The SynchroniCity partners came together in Antwerp, Belgium, for the midterm review of the project on 27-28 September. The consortium gathered for two intense but rewarding days in the impressive city archives – Felixpakhuis – where the old secrets of Antwerp are stored, couples usually celebrate their wedding and Horizon 2020 projects occasionally hold their meetings.

The review brought everyone together to examine and showcase the contributions of all partners and work packages. The team particularly focused on the development of the technical framework and the tremendous cooperation between the eight core partner cities. The partner cities – also called ‘reference zones’ – were joined by the follower cities Bordeaux, France, and Seongnam, South Korea.

Cities Forum: Bringing the Cities Closer Together

Leading up to the review, the cities gathered for the Cities Forum meeting on a weekly basis. Geoffrey Stevens and Darren Pangbourne of Future Cities Catapult have been guiding the regular meetups. When interest in the open call entered the hot phase, the recurring discussion provided a great platform for the cities to share their knowledge, discuss doubts, and connect applicants to the right city partners:

“One of the main strengths of the Synchronicity project is the fact that it’s a demand-side driven project, which means that cities are the main driver for developing innovative solutions for citizens’ daily life challenges. In this context, SynchroniCity’s Cities Forum meetings are key for allowing cities in the consortium to discuss and share experiences, and to find a strategy for common problems”, said Paulo Calcada, CEO of Porto Digital.

 

Of Pieces and Puzzles

The preliminary outcomes of the open call demonstrate clearly that the hard work and great collaboration have paid off.

Martin Brynskov, Coordinator of the SynchroniCity project said: “The review was a great venue to bring all the pieces of the puzzle together and to demonstrate the excellent work of all partners. Everyone – from the technical partners to the cities – is ready for the pilots that we are now selecting from the open call. The first part was build-up, now the fun begins.”

The two days not only proved that the collaboration among the cities and the rest of the partners is strong, but demonstrated that the consortium is ready and the links are well in place to welcome new communities on board. Nikolaos Kontinakis, Senior Project Coordinator of EUROCITIES and member of the advisory board of SynchroniCity, who was also present during the review, highlighted the excellent cooperation between SynchroniCity and EUROCITIES. He said:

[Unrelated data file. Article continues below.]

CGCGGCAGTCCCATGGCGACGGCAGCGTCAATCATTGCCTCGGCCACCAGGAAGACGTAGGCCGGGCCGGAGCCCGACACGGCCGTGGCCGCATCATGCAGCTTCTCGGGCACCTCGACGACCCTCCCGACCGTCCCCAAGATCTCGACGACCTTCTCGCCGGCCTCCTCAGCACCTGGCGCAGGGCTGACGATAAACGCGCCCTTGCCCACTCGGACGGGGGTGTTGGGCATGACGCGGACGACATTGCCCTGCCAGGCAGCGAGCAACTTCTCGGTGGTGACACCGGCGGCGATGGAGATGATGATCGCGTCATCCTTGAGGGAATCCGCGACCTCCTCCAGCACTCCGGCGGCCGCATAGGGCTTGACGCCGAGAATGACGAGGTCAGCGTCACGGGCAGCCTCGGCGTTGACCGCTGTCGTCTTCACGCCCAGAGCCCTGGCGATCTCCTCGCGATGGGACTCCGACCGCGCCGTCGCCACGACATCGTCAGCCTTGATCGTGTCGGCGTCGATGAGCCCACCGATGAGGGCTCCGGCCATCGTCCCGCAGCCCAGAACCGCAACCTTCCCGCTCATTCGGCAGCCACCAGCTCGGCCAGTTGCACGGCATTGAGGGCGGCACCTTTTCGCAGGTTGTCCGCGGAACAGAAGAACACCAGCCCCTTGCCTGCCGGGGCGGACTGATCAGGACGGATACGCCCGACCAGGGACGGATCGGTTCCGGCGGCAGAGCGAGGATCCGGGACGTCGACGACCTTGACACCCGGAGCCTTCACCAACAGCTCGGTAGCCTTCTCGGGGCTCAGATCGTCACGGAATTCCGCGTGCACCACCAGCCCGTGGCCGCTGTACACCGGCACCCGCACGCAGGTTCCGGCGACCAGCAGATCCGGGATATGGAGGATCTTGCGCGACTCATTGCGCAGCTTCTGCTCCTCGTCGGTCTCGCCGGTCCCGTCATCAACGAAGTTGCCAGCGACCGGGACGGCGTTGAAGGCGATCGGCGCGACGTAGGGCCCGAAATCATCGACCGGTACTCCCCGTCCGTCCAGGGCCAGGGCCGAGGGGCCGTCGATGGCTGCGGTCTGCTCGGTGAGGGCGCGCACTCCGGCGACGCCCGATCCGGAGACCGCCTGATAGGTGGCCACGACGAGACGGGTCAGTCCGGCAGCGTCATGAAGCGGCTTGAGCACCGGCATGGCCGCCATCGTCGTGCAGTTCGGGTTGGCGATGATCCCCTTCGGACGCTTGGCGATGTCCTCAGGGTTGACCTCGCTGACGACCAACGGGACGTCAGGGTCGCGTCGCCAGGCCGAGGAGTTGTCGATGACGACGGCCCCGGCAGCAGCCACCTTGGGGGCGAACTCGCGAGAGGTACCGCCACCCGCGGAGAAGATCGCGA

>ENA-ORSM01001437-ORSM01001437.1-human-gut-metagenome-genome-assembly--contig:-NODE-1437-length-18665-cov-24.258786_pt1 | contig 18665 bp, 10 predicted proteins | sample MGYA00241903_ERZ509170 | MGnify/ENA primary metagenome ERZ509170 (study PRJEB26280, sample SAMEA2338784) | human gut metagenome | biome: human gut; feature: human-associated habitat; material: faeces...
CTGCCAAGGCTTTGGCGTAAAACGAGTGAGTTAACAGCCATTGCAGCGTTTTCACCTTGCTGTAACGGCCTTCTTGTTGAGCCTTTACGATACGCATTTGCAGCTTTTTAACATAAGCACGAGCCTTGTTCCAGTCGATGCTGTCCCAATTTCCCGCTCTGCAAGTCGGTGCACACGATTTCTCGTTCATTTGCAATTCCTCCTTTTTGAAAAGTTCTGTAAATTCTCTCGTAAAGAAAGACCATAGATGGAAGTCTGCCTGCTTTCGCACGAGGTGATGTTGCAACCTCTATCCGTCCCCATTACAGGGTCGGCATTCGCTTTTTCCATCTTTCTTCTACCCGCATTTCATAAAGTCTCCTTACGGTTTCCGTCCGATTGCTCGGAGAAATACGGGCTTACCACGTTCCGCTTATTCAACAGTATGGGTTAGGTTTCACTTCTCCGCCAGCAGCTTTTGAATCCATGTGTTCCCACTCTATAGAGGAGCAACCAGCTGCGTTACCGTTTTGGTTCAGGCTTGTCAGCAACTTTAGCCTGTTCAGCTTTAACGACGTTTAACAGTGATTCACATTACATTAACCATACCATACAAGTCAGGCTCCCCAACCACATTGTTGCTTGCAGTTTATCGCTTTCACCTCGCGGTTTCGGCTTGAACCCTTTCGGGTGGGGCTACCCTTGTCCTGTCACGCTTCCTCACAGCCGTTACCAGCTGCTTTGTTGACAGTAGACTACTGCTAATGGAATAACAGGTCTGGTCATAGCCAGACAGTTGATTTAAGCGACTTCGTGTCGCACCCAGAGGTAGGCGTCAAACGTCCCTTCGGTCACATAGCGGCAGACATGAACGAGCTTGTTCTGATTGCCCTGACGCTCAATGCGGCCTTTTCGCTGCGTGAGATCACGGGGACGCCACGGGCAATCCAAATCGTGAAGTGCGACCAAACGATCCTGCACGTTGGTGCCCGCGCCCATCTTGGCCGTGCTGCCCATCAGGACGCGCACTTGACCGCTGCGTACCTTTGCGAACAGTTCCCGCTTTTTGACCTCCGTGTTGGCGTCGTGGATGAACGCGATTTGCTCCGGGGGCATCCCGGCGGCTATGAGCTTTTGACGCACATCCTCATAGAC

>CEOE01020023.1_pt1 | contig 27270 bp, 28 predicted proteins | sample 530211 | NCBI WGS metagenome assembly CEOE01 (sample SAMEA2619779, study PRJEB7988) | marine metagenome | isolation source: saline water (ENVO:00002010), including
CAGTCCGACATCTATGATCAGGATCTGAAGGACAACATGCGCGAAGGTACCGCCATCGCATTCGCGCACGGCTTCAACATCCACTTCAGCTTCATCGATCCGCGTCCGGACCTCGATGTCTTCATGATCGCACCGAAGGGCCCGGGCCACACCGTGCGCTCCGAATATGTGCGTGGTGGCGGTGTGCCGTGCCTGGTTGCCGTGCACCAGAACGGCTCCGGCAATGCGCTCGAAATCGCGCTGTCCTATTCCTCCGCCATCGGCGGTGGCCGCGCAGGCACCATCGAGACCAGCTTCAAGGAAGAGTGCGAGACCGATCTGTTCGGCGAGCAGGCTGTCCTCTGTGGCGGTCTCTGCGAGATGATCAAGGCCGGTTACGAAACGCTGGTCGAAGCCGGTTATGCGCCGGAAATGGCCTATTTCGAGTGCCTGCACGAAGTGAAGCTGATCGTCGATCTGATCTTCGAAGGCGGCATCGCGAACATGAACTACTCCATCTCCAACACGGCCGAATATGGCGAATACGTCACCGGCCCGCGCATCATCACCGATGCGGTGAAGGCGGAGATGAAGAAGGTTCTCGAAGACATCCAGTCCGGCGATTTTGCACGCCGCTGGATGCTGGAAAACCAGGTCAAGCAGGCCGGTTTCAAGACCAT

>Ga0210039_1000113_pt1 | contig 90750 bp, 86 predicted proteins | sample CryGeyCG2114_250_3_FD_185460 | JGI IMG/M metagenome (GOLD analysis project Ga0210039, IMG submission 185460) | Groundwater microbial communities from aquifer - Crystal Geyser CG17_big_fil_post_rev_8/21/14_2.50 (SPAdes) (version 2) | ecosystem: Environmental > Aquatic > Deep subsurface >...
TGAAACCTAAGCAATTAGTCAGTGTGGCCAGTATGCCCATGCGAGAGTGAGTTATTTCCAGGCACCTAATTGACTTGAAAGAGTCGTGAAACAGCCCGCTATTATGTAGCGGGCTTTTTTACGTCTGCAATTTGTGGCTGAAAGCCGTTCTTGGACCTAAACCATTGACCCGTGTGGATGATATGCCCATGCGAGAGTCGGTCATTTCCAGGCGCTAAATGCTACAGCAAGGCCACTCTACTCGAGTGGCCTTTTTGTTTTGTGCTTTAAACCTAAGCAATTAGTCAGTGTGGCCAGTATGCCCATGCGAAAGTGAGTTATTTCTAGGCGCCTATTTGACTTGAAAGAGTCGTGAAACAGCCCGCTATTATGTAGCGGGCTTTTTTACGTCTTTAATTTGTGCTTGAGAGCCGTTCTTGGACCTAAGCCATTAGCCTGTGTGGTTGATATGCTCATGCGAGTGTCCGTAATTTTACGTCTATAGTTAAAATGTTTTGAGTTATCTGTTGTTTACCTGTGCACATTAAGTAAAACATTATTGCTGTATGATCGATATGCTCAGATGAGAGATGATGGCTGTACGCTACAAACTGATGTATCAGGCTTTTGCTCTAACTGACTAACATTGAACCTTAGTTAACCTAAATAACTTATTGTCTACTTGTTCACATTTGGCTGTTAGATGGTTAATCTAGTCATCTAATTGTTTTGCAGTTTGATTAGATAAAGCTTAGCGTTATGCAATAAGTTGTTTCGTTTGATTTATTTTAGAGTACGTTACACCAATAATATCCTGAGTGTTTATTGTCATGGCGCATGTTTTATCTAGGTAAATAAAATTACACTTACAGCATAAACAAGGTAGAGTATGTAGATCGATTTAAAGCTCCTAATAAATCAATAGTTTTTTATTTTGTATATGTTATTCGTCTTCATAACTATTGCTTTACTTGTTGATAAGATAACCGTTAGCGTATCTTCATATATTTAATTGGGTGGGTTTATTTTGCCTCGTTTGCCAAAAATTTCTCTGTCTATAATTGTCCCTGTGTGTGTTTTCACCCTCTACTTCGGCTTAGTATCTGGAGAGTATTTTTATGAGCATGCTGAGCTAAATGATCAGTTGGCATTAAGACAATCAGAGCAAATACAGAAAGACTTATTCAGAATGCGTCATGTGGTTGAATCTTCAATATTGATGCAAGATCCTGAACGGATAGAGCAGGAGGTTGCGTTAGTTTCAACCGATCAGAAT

“Seven EUROCITIES members work in the Synchronicity project with OASC, AIOTI [Alliance for IoT Innovation], standardisation organisations, technology providers and the European Commission to tackle these challenges. This amplifies joint work of the last three years and drives the pursuit of the minimum common set of specifications and standards that will make the open and demand-driven smart city market a reality.” 

                 

From Europe with Love (and Open Source) 

Now is the time to keep up the good spirit and cooperation not only among the cities, but all team members. The Cities Forum created a solid basis during the open call. Now we have to build on it together. This will be crucial for a successful implementation of the winning pilots across the SynchroniCity reference zones.

The SynchroniCity team, together with experienced external reviewers, are now evaluating the 133 applications that we have received during the open call. Only 15 to 20 of them will get the chance to roll out their services in at least two of the eight partner cities – Antwerp, Carouge, Eindhoven, Helsinki, Manchester, Milan, Porto, and Santander – and the rest of the world (Yes, you read correctly. We’re ready to conquer the world). The winning applications will be announced at the end of November with pilots starting in February 2019.

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About the Authors

Kata Börönte supports the coordination of SynchroniCity at Aarhus University. Based in Denmark, originally from Hungary, she is a big fan of everything Nordic, including Aarhus, Scandinavian design and even the daily supply of rain.

Lea Hemetsberger is Communications & Project Manager at Open & Agile Smart Cities and supports the SynchroniCity Comms’ team. Originally from Germany, but working in Brussels for three years, she quickly fell for deep fried food, Belgian beers, and massive EU-funded smart city projects.